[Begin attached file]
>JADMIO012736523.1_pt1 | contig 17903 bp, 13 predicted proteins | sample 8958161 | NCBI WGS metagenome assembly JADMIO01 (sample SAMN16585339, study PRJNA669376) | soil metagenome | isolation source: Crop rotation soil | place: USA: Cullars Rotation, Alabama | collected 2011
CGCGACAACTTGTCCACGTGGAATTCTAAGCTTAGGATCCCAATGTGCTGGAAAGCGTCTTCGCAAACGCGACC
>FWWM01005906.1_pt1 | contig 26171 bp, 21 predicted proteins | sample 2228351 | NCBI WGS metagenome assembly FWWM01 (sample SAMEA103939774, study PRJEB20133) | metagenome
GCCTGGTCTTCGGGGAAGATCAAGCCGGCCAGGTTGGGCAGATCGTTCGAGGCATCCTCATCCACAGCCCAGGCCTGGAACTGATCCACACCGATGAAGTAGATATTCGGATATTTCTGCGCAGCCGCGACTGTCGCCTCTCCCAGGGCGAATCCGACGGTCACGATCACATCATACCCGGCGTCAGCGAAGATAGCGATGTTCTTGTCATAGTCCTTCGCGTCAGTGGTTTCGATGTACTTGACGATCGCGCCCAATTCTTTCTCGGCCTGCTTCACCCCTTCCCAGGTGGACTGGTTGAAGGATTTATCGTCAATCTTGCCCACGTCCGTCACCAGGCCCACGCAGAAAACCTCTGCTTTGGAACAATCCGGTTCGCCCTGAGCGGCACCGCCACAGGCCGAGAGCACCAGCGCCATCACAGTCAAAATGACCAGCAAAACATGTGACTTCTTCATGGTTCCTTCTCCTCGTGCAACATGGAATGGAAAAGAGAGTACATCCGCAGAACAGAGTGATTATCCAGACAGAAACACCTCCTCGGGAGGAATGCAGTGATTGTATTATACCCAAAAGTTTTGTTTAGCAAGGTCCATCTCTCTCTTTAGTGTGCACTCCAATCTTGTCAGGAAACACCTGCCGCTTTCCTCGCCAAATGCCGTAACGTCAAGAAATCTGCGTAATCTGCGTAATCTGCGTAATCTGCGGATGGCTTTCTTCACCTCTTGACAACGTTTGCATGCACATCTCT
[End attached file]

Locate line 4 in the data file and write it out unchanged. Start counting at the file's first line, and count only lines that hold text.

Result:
GCCTGGTCTTCGGGGAAGATCAAGCCGGCCAGGTTGGGCAGATCGTTCGAGGCATCCTCATCCACAGCCCAGGCCTGGAACTGATCCACACCGATGAAGTAGATATTCGGATATTTCTGCGCAGCCGCGACTGTCGCCTCTCCCAGGGCGAATCCGACGGTCACGATCACATCATACCCGGCGTCAGCGAAGATAGCGATGTTCTTGTCATAGTCCTTCGCGTCAGTGGTTTCGATGTACTTGACGATCGCGCCCAATTCTTTCTCGGCCTGCTTCACCCCTTCCCAGGTGGACTGGTTGAAGGATTTATCGTCAATCTTGCCCACGTCCGTCACCAGGCCCACGCAGAAAACCTCTGCTTTGGAACAATCCGGTTCGCCCTGAGCGGCACCGCCACAGGCCGAGAGCACCAGCGCCATCACAGTCAAAATGACCAGCAAAACATGTGACTTCTTCATGGTTCCTTCTCCTCGTGCAACATGGAATGGAAAAGAGAGTACATCCGCAGAACAGAGTGATTATCCAGACAGAAACACCTCCTCGGGAGGAATGCAGTGATTGTATTATACCCAAAAGTTTTGTTTAGCAAGGTCCATCTCTCTCTTTAGTGTGCACTCCAATCTTGTCAGGAAACACCTGCCGCTTTCCTCGCCAAATGCCGTAACGTCAAGAAATCTGCGTAATCTGCGTAATCTGCGTAATCTGCGGATGGCTTTCTTCACCTCTTGACAACGTTTGCATGCACATCTCT